Rating: 3 stars (out of 4)
Gentleman’s Agreement (1947): Dir. Elia Kazan. Written by: Moss Hart, with contributions by Kazan. Based upon the novel of the same name by Laura Z. Hobson. Starring: Gregory Peck, Dorothy McGuire, John Garfield, Celeste Holm, and Anne Revere. Unrated. Running time: 118 minutes.
Made at a time when discrimination was rearing its ugly head on the national political scene, Elia Kazan’s film details the work of fictional journalist Phil Green. Tasked with writing a story about anti-Semitism, Green chooses an interesting angle: he’ll pretend to be Jewish so he can chronicle prejudice firsthand. His choice has ramifications which expose the ugliness behind supposed American equality.
Certainly a premise like this risks becoming pedantic. And while the film does occasionally fall into this trap, you couldn’t get a better man to preach than Gregory Peck. Renowned for his stentorian voice and authoritative air, Peck also has a remarkable chemistry with his co-stars, even as his sheer presence dominates many scenes. Moreover, his co-stars don’t act like generic archetypes as in other social-issue films of the period. Green has key scenes with his mother and his fiancée which reveal them all as characters with unique personalities.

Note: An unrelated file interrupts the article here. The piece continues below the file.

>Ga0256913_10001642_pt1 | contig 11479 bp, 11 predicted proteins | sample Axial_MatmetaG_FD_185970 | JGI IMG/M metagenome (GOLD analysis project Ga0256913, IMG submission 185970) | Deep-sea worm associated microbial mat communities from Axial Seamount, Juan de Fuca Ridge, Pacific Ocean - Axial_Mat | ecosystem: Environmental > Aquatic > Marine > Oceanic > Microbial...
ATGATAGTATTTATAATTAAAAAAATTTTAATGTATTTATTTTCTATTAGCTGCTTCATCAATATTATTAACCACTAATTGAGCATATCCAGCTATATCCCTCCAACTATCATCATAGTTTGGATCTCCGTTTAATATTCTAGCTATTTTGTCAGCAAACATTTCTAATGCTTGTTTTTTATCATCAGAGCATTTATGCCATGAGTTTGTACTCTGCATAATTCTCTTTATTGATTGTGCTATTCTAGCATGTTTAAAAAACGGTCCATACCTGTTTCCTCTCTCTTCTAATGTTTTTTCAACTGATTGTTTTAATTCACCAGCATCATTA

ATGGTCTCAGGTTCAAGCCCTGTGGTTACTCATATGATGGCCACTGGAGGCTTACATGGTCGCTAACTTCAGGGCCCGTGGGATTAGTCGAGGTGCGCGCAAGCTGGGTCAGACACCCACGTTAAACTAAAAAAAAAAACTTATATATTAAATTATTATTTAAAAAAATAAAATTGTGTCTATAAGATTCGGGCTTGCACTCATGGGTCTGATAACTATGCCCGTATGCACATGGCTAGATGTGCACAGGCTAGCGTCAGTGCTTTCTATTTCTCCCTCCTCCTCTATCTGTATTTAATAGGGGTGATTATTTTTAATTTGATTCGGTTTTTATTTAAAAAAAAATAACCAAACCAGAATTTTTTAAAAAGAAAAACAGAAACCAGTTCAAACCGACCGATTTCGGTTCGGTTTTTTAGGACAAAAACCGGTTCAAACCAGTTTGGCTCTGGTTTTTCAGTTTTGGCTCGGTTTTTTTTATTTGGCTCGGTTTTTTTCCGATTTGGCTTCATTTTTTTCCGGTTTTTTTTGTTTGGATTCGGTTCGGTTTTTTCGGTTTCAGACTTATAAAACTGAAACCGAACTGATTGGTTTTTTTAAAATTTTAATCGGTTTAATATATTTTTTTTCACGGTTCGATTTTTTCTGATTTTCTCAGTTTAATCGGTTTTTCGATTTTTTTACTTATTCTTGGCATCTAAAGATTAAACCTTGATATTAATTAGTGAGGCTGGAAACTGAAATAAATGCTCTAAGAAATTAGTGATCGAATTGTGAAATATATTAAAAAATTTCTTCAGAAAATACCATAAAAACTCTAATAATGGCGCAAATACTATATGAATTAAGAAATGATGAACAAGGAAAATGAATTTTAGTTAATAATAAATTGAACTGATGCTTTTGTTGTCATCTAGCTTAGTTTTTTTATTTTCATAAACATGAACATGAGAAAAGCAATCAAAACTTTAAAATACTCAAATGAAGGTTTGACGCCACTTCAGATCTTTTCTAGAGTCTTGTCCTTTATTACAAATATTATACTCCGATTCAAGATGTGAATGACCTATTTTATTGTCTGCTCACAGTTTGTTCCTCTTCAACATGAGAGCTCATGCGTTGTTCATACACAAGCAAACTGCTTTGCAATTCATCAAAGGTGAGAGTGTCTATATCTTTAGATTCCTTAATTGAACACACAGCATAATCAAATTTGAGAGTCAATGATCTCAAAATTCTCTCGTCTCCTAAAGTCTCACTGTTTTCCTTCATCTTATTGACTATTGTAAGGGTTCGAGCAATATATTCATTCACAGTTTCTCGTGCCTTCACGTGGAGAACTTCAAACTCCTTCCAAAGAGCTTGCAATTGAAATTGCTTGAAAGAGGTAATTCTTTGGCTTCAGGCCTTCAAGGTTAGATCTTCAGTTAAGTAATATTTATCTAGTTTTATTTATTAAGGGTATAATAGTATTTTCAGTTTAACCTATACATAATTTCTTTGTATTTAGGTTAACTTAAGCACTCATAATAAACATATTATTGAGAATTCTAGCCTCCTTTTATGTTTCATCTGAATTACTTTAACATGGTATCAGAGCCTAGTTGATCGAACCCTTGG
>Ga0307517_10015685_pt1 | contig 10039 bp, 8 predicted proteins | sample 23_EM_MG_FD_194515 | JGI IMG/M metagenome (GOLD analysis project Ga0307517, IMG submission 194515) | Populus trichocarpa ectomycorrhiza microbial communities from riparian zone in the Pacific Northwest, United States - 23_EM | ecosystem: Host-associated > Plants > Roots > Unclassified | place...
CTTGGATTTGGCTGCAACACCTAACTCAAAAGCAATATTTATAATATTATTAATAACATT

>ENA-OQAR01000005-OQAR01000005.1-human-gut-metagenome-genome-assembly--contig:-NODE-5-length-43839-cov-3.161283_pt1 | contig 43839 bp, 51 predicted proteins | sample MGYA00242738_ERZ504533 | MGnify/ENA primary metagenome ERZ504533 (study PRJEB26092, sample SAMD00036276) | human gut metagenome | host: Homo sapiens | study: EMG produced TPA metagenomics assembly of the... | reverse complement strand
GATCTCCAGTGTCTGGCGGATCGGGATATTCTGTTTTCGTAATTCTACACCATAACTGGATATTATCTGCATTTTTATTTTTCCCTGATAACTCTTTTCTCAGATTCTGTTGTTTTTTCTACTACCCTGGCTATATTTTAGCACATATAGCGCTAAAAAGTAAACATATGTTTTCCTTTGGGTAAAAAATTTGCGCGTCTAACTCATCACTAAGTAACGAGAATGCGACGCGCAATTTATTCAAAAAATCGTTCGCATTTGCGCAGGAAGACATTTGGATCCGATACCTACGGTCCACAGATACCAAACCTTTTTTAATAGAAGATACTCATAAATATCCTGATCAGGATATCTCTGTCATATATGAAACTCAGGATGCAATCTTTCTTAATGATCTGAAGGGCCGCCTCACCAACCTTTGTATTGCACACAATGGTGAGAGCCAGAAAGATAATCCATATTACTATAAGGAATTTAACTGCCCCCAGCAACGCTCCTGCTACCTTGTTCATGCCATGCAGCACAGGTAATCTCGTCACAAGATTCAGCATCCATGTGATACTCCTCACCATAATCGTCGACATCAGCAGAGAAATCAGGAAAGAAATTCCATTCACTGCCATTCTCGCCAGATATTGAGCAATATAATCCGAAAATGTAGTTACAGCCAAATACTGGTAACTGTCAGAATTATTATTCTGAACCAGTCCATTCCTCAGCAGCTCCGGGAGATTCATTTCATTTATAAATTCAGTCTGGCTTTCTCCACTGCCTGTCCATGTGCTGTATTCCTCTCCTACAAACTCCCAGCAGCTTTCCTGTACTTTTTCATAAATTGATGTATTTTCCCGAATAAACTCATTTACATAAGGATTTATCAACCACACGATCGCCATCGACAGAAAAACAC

Always on the look-out for films about contemporary issues, the Academy might have chosen this film more for its subject matter than its execution. But that doesn’t change the fact that it’s still executed with skill and sincerity by director Kazan. And the film isn’t so much about anti-Semitism as it is about discrimination of all kinds. It plays with the arbitrariness of labels we’re keen to use even today.
And rather than resort to portrayals of overt discrimination, the film instead exposes the discrimination boiling beneath the surface. A key scene where Green attempts to ask a hotel if they are “restricted” never yields a straight answer, suggesting that the more abstract forms of discrimination are the most dangerous.
While perhaps not as groundbreaking today, Gentleman’s Agreement nonetheless reminds us about the danger off latent discrimination, and does so without feeling too much like an educational film. I find that admirable indeed.
Next film: Hamlet, 1948